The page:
Central banks also regulate exchange rates as a way to control inflation. They
buy and sell large quantities of foreign currency to affect supply and demand.

Most central banks produce regular economic statistics to guide fiscal


policy decisions. Here are examples of reports provided by the Federal Reserve:

 Beige Book: A monthly economic status report from regional Federal


Reserve banks.
 Monetary Policy Report: A semiannual report to Congress on the national
economy
 Credit Card Debt: A monthly report on consumer credit.

History

Sweden created the world' first central bank, the Riks, in 1668. The Bank of
England came next in 1694. Napoleon created the Banquet de France in 1800.
Congress established the Federal Reserve in 1913. The Bank of Canada began
in 1935, and the German Bundesbank was reestablished after World War II. In
1998, the European Central Bank replaced all the eurozone's central bank

Central banks have three main monetary policy tools: open market operations,
the discount rate and the reserve requirement. Most central banks also have a lot
more tools at their disposal. Here's what the three primary tools are and how they
work together to sustain healthy economic growth.

1. Open Market Operations

Open market operations are when central banks buy or sell securities. These are
bought from or sold to the country's private banks.

When the central bank buys securities, it adds cash to the banks' reserves. That
gives them more money to lend. When the central bank sells the securities, it
places them on the banks' balance sheets and reduces its cash holdings. The
bank now has less to lend. A central bank buys securities when it
wants expansionary monetary policy. It sells them when it
executes contractionary monetary policy.
Quantitative easing is open market operations on steroids. Before the recession,
the U.S. Federal Reserve maintained between $700 to $800 billion of Treasury
notes on its balance sheet. It added or subtracted to affect policy, but kept it
within that range. QE nearly quintupled this amount to more than $4 trillion by
2014.

2. Reserve Requirement

The reserve requirement refers to the money banks must keep on hand
overnight. They can either keep the reserve in their vaults or at the central bank.
A low reserve requirement allows banks to lend more of their deposits.

It's expansionary because it creates credit.

A high reserve requirement is contractionary. It gives banks less money to loan.


It's especially hard for small banks since they don't have as much to lend in the
first place. That's why most central banks don't impose a reserve requirement on
small banks.

Central banks rarely change the reserve requirement because it's expensive and
disruptive for member banks to modify their procedures.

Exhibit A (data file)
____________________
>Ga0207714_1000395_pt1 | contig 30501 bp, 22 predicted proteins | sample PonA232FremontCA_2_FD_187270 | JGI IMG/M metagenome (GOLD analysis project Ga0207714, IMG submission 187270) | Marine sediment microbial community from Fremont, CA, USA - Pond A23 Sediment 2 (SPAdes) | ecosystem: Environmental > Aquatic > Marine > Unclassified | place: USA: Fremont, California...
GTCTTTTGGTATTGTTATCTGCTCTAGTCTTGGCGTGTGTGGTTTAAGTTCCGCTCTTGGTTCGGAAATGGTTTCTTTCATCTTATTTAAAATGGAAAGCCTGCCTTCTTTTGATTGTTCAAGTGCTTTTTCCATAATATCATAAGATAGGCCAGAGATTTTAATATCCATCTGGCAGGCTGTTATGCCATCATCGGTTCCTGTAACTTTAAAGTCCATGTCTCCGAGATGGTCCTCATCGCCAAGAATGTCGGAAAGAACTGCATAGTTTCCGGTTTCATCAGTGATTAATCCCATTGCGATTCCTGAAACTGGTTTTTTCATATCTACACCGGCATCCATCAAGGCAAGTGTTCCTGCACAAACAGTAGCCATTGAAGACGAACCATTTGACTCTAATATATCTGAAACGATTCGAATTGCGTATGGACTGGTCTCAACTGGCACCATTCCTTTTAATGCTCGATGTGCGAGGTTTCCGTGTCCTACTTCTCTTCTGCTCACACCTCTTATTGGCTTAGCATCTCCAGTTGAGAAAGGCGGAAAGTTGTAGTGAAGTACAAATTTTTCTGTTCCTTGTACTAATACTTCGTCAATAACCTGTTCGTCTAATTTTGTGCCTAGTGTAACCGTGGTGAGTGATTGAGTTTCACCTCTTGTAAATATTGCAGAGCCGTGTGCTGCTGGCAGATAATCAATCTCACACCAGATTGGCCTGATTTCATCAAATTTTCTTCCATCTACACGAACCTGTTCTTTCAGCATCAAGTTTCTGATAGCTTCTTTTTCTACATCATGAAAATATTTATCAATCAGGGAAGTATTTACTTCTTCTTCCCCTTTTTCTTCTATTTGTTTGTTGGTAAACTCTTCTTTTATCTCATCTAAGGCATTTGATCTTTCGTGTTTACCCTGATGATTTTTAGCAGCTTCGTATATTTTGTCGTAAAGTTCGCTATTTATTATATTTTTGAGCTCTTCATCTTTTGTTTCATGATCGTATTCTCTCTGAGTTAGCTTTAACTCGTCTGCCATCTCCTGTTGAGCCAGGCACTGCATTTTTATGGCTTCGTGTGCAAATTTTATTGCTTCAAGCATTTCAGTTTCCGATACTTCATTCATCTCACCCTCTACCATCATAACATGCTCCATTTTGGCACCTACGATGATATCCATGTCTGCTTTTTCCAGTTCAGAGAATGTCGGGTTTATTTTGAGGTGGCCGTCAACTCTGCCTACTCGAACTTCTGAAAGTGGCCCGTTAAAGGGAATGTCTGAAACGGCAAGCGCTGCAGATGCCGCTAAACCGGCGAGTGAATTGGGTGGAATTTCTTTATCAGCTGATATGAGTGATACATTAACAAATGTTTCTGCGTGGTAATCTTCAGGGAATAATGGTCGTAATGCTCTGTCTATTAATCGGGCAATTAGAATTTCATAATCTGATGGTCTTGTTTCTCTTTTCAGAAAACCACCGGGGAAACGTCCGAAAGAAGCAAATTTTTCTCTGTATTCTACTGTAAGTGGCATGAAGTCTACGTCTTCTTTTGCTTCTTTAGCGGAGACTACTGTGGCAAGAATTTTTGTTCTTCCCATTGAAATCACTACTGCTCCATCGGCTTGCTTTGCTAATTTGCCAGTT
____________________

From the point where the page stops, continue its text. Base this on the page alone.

Central banks are more likely to adjust the targeted lending rate. It achieves the
same result as changing the reserve requirement with less disruption. The fed
funds rate is perhaps the most well-known of these tools. Here's how it works. If
a bank can't meet the reserve requirement, it borrows from another bank that has
excess cash. The interest rate it pays is the fed funds rate. The amount it
borrows is called the fed funds. The Federal Open Market Committee sets a
target for the fed funds rate at its meetings.

Central banks have several tools to make sure the rate meets that target. The
Federal Reserve, the Bank of England and the European Central Bank pay
interest on the required reserves and any excess reserves. Banks won't lend fed
funds for less than the rate they're receiving from the Fed for these reserves.
Central banks also use open market operations to manage the fed funds rate.

3. Discount Rate

The discount rate is the third tool. It's the rate that central banks charge its
members to borrow at its discount window. Since the rate is high, banks only use
this if they can't borrow funds from other banks.
There is also a stigma attached. The financial community assumes that any bank
that uses the discount window is in trouble. Only a desperate bank that's been
rejected by others would use the discount window.

How It Works

Central bank tools work by increasing or decreasing total liquidity. That’s the
amount of capital available to invest or lend. It's also money and credit that
consumers spend. It's technically more than the money supply. That
only consists of M1 (currency and check deposits) and M2 (money market
funds, CDs and savings accounts). Therefore, when people say that central bank
tools affect the money supply, they are understating the impact.